If you’re a senior in the Woodland Hills area, you should get a flu shot. If you’re a medical professional or at least work in the health care industry, you should get a flu shot. If you’re receiving palliative care, you should get a flu shot.
If you haven’t figured it out yet, just about everyone should get a flu shot. That’s the recommendation of the Centers for Disease Control and other medical officials, as a way to not just decrease your odds of contracting it, but avoid getting it as severely, or even spread it to others.
The team at Accredited Home Care encourages all of our clients to make sure they get their flu shots this season, especially since many older people in weaker health are often considered to be at the highest risk for contracting the flu, and then if they catch it, it can hit them hard, and if complications occur, it can even be fatal.
We also encourage our staff, such as LVNs and RNs, to get their annual shot as well since so much of what we do involves working with clients in poor health and with weakened health conditions.
Because nurses are all caring people, none of them would like to learn that they accidentally infected one of the clients they’ve been trying to help. Clients appreciate learning more about different resources such as National Influenza Vaccination Week. The official celebration took place December 2-8 but there’s online information available all year long.
Why it’s complicated
The topic of flu vaccines and vaccinations in general unfortunately has led to some degree of controversy in recent years.
Some of this is due to activity from certain groups of people saying that all vaccines are useless, most are part of some sinister government plot, or they can make people sick and you’re better without one, and prayer is a smarter strategy.
At the same time, there is a simple lack of knowledge about what goes into a flu vaccine and the small risk of side effects that could affect some recipients. This fear, concern, and uncertainty sometimes make people opt out of getting the shot each year.
Because of all of the confusion, the CDC wants to find ways to provide correct and accurate info to everyone, especially those who need it the most and are in the highest risk groups. This includes a good deal of details at its official site.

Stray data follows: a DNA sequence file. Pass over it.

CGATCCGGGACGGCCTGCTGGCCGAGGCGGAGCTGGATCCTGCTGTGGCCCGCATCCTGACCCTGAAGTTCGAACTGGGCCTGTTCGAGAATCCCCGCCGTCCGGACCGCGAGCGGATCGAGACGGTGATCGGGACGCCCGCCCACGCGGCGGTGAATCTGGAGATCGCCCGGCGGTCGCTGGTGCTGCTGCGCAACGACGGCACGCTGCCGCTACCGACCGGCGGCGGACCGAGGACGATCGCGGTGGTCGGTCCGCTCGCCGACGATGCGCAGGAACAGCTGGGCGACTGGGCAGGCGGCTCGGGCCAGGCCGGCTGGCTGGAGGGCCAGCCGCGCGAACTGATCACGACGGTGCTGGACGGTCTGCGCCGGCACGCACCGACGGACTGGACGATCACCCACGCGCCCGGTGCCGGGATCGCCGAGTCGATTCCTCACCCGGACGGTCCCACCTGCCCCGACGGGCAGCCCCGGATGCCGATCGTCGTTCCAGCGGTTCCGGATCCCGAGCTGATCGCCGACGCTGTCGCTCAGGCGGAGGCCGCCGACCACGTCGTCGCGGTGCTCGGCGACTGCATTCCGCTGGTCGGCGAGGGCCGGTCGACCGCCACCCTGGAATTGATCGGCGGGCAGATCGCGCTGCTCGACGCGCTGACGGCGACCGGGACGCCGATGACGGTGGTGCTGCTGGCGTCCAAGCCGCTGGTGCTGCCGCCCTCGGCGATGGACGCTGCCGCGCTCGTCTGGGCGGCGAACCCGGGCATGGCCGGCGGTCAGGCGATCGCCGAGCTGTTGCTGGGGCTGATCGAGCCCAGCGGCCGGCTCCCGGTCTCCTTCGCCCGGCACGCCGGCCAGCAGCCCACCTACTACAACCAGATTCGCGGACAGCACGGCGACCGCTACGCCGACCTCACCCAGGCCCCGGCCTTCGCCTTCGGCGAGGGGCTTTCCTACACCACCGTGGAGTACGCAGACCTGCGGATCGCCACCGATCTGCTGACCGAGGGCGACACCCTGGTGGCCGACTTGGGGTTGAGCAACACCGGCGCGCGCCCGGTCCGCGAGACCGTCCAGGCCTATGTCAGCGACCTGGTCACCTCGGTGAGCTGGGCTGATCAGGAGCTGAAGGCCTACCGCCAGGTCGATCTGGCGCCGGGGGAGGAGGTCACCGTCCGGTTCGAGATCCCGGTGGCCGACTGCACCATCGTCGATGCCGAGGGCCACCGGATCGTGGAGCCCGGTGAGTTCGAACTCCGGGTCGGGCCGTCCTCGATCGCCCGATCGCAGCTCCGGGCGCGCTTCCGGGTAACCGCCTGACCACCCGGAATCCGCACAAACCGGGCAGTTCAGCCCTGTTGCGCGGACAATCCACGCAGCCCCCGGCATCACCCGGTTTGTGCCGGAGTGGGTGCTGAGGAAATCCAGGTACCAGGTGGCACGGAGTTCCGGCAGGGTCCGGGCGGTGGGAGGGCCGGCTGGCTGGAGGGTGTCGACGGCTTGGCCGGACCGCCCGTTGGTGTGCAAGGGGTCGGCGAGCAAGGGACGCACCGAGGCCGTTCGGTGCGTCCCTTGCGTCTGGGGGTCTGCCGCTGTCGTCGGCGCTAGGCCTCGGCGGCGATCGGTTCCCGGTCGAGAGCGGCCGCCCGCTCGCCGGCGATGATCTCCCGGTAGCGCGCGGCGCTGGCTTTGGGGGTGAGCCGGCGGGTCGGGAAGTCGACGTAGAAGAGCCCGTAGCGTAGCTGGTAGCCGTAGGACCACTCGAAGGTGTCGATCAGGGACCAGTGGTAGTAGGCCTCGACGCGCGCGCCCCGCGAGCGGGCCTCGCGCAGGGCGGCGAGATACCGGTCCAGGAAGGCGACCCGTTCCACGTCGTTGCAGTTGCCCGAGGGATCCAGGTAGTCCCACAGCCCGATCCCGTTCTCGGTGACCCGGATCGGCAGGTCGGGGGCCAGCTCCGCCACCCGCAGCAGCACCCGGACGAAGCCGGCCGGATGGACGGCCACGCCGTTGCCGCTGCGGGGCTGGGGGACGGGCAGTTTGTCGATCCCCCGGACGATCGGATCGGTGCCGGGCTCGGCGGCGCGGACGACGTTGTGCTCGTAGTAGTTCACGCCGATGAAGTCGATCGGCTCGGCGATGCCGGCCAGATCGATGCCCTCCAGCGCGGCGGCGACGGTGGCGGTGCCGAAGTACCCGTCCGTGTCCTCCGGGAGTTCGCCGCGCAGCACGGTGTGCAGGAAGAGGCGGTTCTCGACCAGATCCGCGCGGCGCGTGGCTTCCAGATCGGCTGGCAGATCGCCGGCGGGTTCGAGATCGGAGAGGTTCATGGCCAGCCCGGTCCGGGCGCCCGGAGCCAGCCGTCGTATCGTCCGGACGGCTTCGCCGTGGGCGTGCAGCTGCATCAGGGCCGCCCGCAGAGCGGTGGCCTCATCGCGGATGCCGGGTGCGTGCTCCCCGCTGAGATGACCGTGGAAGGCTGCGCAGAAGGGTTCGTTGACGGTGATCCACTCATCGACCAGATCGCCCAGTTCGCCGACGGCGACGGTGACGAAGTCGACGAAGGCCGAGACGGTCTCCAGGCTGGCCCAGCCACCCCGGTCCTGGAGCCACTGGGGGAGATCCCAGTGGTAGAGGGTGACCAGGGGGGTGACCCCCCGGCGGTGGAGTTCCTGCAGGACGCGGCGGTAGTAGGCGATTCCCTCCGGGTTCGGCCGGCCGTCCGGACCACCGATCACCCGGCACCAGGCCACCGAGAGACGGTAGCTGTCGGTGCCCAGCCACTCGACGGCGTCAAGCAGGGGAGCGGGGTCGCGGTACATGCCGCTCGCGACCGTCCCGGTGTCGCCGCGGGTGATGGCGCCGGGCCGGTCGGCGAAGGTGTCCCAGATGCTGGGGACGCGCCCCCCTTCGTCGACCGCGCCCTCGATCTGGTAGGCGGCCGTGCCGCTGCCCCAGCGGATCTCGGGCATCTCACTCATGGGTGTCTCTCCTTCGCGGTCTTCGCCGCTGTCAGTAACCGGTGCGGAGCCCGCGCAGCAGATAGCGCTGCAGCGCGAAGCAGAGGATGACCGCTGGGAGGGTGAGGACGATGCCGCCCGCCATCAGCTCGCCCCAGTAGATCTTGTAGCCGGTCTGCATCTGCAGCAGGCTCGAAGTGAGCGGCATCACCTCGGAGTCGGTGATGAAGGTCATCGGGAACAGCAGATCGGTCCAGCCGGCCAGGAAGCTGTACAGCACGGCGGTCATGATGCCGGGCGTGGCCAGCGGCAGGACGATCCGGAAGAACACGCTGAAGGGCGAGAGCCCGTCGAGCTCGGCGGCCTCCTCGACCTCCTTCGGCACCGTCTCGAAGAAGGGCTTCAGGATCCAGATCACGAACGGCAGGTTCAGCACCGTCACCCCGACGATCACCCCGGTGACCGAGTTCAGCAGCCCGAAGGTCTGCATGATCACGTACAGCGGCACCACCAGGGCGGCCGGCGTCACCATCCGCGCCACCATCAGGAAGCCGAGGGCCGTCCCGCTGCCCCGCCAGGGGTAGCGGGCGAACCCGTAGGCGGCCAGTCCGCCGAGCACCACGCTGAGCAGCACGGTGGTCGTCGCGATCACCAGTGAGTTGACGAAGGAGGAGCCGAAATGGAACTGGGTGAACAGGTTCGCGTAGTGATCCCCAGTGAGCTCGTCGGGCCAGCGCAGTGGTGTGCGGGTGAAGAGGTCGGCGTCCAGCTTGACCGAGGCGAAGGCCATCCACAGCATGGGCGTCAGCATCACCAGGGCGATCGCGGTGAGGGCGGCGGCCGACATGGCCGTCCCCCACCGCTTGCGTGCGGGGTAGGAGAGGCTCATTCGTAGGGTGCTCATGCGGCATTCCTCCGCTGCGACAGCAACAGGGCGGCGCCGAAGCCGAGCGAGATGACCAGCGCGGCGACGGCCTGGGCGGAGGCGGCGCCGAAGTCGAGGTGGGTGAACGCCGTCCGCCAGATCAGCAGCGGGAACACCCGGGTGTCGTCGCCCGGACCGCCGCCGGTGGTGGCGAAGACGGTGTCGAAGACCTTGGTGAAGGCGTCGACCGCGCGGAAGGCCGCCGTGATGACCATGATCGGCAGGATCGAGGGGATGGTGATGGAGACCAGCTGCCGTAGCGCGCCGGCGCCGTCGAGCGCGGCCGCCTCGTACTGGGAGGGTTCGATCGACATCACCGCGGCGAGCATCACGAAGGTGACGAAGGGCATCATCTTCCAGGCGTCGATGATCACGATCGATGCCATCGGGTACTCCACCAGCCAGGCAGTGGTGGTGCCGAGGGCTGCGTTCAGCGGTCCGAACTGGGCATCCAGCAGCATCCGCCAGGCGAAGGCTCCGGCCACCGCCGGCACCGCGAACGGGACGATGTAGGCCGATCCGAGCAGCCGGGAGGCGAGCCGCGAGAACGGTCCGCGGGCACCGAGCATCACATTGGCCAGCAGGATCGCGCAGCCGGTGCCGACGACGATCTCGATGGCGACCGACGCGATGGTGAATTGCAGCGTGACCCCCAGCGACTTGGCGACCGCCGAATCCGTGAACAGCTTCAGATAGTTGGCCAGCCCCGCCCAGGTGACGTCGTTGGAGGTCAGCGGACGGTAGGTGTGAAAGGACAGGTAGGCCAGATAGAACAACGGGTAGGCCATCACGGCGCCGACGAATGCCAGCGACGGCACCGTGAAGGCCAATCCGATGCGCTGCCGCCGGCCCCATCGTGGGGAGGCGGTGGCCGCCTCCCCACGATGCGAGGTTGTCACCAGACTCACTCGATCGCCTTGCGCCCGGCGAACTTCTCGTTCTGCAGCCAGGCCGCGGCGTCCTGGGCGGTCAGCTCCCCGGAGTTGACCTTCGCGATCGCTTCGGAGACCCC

For example, its Misconceptions page answers question like what happens if you still get sick if you get a flu shot, or why some people feel bad right after receiving their shot.
(The answer to the first area is that sometimes people may get something with flu-like symptoms that isn’t the flu, such as rhinovirus or other respiratory conditions, or you might have been exposed right around when you had the shot. The answer for the second is that sometimes mild reactions and tenderness can occur within 24-48 hours after receiving the shot.)
To further offer education and encourage more people to get flu shots, the CDC also offers a page describing who SHOULDN’T get a flu shot, which is a much smaller group, such as those under 6 months old or those with severe life-threatening allergies to this particular vaccine or any ingredients in it, such as eggs.
It also suggests that people with concerns should talk to their health care provider first, rather than researching flu vaccines online. This is a good way to get accurate information.
One of the benefits of being in the higher risk group is that people age 50 and older are often placed on priority lists if there is a shortage of vaccine.
Nurses need it too
An annual flu shot is pretty much a given for those in the medical industry. People who work at hospitals or doctor’s offices often come into regular contact with those with the flu, including some who may not know they have it.
Likewise, if an LVN, physician or member of the administrative staff has it, they could unwillingly spread it to patients.
Home health care nurses are encouraged to get their shot. They may visit a number of clients through the day or the week, and won’t want to pick up the flu from any of them or infect any of them.
Plus, there are the practical elements: an LVN with the flu will be required to miss work for a certain number of days, requiring other LVNs to fill in and assist their clients to make sure no one is missed.
One of the benefits of the flu vaccine is that it often makes symptoms not as strong when the flu is contracted, which means that someone with the flu some can return to work faster and they’ll also have stronger immunity from catching that particular strain again.
We hope that our encouragement of our nurses and our clients receiving the flu shot can be valuable for everyone.